Originally published on metropolis.co.jp on May 2013

Tokyo has a café for every occasion. While some days might beckon you outside to enjoy fine weather on a patio, others might induce you to sit in a darkened basement surrounded by chain-smoking intellectuals. On those days, head straight to the backstreets of Omotesando toward Lotus Café.

Run by the good folks at Table Modern Service, who helped bring minimalist-style café culture to Tokyo with establishments like the Bowery Kitchen in Komazawa, Lotus offers the same cozy warmth, tasty and reasonably priced food, eclectic ambient music, sophisticated clientele, and artistic magazines for browsing.

On a recent dinner visit, we began with a classic appetizer of Vichyssoise (¥350). The chilled soup had a perfect consistency and balance of flavor between the potatoes and leeks. A glass of crisp Chilean Chardonnay (¥600) paired well with a second appetizer of chilled tomatoes (¥500), drizzled with olive oil and accentuated by strong hints of garlic. For our first entrée, we opted for the grilled chicken with herb-lemon sauce (¥1,000)—perfectly cooked and accompanied by a mound of crispy, fragrant grilled potatoes and charred rosemary. The kajikimaguro saikyo-yaki (¥850), a grilled white tuna filet with miso sauce, was accentuated by glazed eggplant and small mounds of tofu and shungiku (garland chrysanthemum).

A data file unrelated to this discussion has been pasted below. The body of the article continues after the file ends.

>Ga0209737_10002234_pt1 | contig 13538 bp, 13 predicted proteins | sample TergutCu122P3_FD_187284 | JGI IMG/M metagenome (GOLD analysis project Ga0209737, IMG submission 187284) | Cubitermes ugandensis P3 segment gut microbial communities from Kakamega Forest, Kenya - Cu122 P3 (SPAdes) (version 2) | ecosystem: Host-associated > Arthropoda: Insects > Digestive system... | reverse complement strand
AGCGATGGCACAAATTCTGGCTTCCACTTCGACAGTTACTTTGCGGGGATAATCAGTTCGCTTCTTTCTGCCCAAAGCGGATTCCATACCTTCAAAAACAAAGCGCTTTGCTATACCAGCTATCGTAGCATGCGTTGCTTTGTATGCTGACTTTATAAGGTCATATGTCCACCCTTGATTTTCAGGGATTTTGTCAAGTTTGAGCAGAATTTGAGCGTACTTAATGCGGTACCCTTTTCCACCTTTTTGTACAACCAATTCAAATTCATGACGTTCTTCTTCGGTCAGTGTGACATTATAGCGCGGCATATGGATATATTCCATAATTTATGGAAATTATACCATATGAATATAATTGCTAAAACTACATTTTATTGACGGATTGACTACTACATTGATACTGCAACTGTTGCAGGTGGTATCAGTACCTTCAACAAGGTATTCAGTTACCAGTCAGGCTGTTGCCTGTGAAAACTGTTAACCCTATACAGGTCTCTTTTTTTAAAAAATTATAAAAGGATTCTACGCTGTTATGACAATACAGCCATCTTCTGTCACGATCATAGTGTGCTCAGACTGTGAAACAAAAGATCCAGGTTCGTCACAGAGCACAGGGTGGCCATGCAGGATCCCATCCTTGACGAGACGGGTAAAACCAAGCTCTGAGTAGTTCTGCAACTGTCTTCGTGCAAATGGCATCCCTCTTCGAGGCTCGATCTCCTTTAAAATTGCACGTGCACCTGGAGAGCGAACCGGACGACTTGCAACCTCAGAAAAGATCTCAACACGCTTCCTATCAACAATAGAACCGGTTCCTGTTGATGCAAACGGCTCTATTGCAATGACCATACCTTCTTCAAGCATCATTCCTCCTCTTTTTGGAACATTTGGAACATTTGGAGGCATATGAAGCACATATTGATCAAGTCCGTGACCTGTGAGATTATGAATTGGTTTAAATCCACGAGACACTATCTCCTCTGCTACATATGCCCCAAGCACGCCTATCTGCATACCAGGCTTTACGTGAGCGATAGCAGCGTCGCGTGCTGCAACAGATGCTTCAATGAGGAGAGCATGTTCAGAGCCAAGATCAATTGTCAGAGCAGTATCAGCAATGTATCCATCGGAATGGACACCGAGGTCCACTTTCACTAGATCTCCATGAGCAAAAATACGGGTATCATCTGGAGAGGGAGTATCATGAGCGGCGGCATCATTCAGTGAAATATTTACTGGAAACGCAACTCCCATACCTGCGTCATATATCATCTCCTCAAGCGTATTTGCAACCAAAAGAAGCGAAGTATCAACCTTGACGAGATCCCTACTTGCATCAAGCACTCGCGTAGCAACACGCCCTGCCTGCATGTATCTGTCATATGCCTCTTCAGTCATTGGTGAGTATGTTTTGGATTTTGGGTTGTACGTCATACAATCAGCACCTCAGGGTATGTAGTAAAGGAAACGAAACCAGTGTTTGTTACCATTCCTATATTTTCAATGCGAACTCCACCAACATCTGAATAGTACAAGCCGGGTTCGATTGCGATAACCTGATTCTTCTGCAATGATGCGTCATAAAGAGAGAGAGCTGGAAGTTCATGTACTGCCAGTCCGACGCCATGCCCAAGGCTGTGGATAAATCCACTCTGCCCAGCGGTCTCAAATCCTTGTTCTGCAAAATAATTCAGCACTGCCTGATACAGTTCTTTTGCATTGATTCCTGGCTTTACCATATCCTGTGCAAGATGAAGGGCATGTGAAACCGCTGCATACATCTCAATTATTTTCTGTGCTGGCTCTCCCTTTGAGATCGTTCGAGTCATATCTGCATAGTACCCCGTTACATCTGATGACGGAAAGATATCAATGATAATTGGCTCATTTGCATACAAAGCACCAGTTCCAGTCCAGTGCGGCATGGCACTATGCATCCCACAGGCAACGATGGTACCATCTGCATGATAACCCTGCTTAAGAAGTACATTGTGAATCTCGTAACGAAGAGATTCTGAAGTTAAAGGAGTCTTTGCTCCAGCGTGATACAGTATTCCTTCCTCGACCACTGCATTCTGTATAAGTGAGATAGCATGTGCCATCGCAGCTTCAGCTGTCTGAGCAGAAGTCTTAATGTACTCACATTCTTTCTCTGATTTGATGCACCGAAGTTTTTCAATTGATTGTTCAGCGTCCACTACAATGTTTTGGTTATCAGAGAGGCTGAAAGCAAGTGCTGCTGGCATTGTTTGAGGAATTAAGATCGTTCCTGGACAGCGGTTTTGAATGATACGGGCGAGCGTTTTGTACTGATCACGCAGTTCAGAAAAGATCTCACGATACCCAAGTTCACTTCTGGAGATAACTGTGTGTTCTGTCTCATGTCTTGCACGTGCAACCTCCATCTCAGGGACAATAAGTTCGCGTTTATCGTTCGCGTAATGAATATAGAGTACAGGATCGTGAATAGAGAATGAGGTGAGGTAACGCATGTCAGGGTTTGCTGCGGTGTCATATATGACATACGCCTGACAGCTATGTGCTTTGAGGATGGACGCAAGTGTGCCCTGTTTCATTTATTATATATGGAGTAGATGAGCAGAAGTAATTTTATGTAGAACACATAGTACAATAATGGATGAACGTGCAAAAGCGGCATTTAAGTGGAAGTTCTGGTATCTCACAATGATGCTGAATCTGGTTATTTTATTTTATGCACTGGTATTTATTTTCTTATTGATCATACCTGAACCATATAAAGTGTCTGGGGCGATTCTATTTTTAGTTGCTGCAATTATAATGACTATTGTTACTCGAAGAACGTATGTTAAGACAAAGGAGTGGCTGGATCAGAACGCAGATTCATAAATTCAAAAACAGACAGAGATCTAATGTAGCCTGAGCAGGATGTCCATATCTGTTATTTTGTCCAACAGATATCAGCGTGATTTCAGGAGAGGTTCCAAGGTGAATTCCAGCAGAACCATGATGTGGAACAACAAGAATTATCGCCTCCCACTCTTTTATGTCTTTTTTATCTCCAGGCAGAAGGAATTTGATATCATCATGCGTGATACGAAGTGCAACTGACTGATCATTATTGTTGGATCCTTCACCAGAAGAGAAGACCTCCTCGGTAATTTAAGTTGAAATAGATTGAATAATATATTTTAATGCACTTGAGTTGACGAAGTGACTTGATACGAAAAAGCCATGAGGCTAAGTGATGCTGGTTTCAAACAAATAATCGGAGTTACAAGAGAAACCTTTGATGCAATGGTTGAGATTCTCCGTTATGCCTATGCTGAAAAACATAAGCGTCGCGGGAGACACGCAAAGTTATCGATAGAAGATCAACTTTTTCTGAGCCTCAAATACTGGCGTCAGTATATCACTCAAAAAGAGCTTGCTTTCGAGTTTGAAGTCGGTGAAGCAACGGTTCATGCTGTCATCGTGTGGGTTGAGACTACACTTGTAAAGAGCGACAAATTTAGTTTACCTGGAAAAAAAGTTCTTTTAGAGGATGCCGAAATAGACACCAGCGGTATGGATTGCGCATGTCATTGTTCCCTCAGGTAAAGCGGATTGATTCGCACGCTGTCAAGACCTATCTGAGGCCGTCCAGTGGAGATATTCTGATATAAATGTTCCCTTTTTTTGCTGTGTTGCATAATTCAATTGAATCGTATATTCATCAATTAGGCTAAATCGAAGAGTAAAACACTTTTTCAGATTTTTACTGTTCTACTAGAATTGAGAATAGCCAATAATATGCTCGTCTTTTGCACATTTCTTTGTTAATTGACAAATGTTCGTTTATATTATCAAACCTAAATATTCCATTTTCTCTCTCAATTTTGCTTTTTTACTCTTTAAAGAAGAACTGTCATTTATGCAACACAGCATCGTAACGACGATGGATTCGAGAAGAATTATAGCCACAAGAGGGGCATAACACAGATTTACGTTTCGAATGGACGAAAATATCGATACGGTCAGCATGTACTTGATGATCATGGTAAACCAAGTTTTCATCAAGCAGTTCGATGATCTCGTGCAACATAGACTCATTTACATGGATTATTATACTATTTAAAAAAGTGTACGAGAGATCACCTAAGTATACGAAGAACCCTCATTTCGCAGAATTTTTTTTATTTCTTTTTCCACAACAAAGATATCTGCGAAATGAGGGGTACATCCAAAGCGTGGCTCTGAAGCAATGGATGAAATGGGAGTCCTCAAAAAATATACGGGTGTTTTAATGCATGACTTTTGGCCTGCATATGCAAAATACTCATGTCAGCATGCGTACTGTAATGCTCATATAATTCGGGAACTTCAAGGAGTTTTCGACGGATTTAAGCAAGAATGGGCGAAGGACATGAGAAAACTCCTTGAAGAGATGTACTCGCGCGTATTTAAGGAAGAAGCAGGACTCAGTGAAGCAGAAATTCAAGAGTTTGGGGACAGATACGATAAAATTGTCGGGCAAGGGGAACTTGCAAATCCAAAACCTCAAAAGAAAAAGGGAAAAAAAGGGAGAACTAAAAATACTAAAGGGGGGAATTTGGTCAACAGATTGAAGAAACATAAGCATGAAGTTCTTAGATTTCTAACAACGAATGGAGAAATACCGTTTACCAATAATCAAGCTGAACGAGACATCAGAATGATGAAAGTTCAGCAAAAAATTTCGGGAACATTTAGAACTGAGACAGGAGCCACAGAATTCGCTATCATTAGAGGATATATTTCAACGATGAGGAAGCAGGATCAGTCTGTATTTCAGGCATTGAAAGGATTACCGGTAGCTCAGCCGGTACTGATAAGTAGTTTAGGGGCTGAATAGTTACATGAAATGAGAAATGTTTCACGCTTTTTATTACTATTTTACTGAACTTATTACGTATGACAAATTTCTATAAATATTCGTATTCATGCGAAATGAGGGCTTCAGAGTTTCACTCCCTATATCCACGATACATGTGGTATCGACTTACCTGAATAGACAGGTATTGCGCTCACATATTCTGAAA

By far the toughest choice of the night was dessert. We finally decided on the mocha choux (¥400)—a decadent twist on choux crème featuring a solid chocolate crust—and the two-tiered matcha with white chocolate tart (¥550), which was flakily-crusted, baked to just the right level of firmness, and topped off with a small pile of azuki beans.

As with anything, Lotus is not all perfection. The service can waver between annoyingly over-attentive and near-abandonment. Such is an easily forgivable blemish, however, in a café lifted straight out of hipster New York.